GLOBAL MARKETS-Asia stocks rise on China surge, oil plunges to 11-year low

20 Jan 2016 | Author: | No comments yet »

Asian equities defy Wall Street’s fall, while strong dollar hammers weak oil.

Brent crude oil prices fell to levels last seen in 2004 on Monday, dropping below the lows hit during the 2008 financial crisis on renewed worries over a global oil glut, with production around the world remaining at or near record highs and new supplies looming from Iran and the United States. “I think what we’re seeing is an overhang of weak sentiment, excess supply, we’ve seen a number of bearish signals out in the oil market…all of these adding to these to the sense of a global glut in oil,” John Bilton, global strategist at JPMorgan Asset Management, told CNBC on Monday.Asian share markets got off to a lacklustre start on Monday following a dive on Wall Street, though losses were limited by a general lack of investor interest in a holiday-heavy week.

The Chinese government said it was to focus on “supply-side” structural reform, keep monetary and fiscal policy accommodative, cut tax next year for companies and push to reduce industrial overcapacity, according to Dow Jones, citing a Chinese official. The market took a hit late Friday after the Bank of Japan announced some changes to its massive stimulus programme but stopped short of expanding the net amount of assets it buys, disappointing some who had hoped for a more aggressive move.

The Dow Jones industrial average ended Friday 2.1% weaker while the Standard & Poor’s 500 index lost 1.78% and the Nasdaq composite index fell 1.59%. The vote heralded weeks of talks to form a coalition government, with neither Prime Minister Mariano Rajoy’s conservatives nor left-wing parties winning a clear mandate to govern, Reuters reported. “It rather seems that the troubles for the euro area are never ending and the election in Spain over the weekend has just reminded us of this element once again,” Naeem Aslam, chief market analyst at AvaTrade, said in a note on Monday.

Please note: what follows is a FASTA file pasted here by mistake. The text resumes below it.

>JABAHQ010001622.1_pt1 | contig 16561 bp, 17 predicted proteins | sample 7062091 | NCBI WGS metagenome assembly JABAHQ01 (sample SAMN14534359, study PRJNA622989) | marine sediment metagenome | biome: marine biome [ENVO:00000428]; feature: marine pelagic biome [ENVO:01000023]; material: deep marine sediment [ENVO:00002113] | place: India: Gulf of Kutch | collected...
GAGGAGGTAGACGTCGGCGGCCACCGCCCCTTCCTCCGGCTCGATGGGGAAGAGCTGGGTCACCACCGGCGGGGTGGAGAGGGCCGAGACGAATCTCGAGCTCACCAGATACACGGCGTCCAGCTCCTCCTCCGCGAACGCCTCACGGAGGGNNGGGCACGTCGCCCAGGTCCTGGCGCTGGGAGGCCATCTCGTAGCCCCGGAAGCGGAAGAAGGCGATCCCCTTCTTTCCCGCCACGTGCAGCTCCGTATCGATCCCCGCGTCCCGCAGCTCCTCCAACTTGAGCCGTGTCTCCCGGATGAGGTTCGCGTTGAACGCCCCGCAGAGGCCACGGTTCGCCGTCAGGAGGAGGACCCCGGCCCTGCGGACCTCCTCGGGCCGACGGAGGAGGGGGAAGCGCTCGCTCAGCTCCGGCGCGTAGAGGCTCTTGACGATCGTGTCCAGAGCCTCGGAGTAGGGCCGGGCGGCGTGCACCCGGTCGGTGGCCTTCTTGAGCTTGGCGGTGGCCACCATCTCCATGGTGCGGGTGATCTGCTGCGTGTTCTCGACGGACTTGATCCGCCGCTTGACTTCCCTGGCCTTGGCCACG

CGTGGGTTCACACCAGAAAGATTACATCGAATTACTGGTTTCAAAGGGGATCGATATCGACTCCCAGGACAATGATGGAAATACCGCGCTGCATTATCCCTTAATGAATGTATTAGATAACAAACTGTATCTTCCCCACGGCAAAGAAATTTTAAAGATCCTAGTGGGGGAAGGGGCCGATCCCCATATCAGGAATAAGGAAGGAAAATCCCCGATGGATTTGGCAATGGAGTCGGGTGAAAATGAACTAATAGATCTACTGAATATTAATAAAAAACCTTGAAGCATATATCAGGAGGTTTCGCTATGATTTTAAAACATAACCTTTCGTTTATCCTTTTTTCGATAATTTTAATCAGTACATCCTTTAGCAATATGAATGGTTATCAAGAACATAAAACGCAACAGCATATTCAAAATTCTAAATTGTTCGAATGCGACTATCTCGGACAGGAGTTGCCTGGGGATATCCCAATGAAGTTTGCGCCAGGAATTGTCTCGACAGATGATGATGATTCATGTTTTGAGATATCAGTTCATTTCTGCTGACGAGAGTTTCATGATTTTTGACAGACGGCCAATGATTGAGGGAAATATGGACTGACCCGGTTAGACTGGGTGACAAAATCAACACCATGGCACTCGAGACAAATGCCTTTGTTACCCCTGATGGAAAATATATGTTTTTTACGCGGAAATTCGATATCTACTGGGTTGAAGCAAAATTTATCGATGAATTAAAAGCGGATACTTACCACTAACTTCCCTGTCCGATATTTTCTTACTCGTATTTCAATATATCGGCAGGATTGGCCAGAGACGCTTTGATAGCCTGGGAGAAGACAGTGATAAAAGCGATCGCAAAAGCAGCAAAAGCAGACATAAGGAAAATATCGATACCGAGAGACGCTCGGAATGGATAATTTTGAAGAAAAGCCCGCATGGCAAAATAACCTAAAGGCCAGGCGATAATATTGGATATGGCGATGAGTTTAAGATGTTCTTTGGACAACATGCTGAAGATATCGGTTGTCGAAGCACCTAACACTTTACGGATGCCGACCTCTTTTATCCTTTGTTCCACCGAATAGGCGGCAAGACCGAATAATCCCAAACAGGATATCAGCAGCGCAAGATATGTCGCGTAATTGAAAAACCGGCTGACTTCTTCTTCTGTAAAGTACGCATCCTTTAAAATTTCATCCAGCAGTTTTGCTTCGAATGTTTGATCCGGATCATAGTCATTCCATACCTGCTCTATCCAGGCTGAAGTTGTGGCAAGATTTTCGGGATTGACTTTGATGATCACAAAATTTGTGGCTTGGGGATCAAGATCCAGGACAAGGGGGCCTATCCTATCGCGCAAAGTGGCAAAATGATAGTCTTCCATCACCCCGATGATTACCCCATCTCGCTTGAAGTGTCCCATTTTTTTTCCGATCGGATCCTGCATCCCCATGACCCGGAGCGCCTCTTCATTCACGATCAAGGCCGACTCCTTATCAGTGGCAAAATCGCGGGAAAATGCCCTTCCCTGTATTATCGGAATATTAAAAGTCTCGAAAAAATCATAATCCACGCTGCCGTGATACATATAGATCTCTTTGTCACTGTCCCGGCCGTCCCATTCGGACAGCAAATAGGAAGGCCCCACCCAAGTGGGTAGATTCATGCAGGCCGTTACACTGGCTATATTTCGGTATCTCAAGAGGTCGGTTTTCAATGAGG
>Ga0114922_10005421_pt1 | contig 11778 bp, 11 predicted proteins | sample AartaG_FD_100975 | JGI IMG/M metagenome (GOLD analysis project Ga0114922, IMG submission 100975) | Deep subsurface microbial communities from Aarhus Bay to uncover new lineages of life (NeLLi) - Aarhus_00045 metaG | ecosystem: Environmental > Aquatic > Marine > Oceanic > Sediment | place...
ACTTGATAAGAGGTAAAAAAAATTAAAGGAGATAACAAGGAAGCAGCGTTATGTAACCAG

Longer-dated Treasuries have been particularly popular as investors wager the Federal Reserve is well ahead of the curve on inflation after last week’s rate hike. In individual stock news, Swedish telecom equipment maker Ericsson was one of the top performers after it said it had signed a patent license agreement with Apple that will end ongoing patent infringement issues between the companies. The global background is also one of disinflation given the weakness in oil and other commodity prices and the mounting spare capacity in major exporters such as China. The resulting rally in longer-dated Treasuries has flattened the yield curve with the gap between two-year and 10-year paper shrinking to 123 basis points, the smallest since early February. A flatter curve is bad news for bank profits since they essentially make money from borrowing short and lending long, and could be one reason U.S. bank stocks fell hard late last week.

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